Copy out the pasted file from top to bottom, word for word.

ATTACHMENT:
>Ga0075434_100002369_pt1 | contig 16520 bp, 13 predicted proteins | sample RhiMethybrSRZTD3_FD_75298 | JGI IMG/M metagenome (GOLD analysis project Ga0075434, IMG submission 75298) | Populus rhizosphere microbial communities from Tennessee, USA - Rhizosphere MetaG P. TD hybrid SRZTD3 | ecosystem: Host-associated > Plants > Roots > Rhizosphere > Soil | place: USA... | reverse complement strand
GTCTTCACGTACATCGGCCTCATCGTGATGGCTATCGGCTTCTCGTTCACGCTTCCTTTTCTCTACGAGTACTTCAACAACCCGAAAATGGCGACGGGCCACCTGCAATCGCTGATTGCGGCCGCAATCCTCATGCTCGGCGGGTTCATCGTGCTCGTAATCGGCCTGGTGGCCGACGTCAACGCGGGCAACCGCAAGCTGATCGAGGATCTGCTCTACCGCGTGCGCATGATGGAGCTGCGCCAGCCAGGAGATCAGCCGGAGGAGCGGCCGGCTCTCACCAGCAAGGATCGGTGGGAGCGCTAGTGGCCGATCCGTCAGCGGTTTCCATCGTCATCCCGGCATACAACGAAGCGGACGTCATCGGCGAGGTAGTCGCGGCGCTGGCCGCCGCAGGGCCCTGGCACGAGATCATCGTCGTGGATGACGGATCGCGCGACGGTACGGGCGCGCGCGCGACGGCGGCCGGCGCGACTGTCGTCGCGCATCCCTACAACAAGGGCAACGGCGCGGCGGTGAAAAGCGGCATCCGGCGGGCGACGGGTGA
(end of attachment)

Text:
>Ga0075434_100002369_pt1 | contig 16520 bp, 13 predicted proteins | sample RhiMethybrSRZTD3_FD_75298 | JGI IMG/M metagenome (GOLD analysis project Ga0075434, IMG submission 75298) | Populus rhizosphere microbial communities from Tennessee, USA - Rhizosphere MetaG P. TD hybrid SRZTD3 | ecosystem: Host-associated > Plants > Roots > Rhizosphere > Soil | place: USA... | reverse complement strand
GTCTTCACGTACATCGGCCTCATCGTGATGGCTATCGGCTTCTCGTTCACGCTTCCTTTTCTCTACGAGTACTTCAACAACCCGAAAATGGCGACGGGCCACCTGCAATCGCTGATTGCGGCCGCAATCCTCATGCTCGGCGGGTTCATCGTGCTCGTAATCGGCCTGGTGGCCGACGTCAACGCGGGCAACCGCAAGCTGATCGAGGATCTGCTCTACCGCGTGCGCATGATGGAGCTGCGCCAGCCAGGAGATCAGCCGGAGGAGCGGCCGGCTCTCACCAGCAAGGATCGGTGGGAGCGCTAGTGGCCGATCCGTCAGCGGTTTCCATCGTCATCCCGGCATACAACGAAGCGGACGTCATCGGCGAGGTAGTCGCGGCGCTGGCCGCCGCAGGGCCCTGGCACGAGATCATCGTCGTGGATGACGGATCGCGCGACGGTACGGGCGCGCGCGCGACGGCGGCCGGCGCGACTGTCGTCGCGCATCCCTACAACAAGGGCAACGGCGCGGCGGTGAAAAGCGGCATCCGGCGGGCGACGGGTGA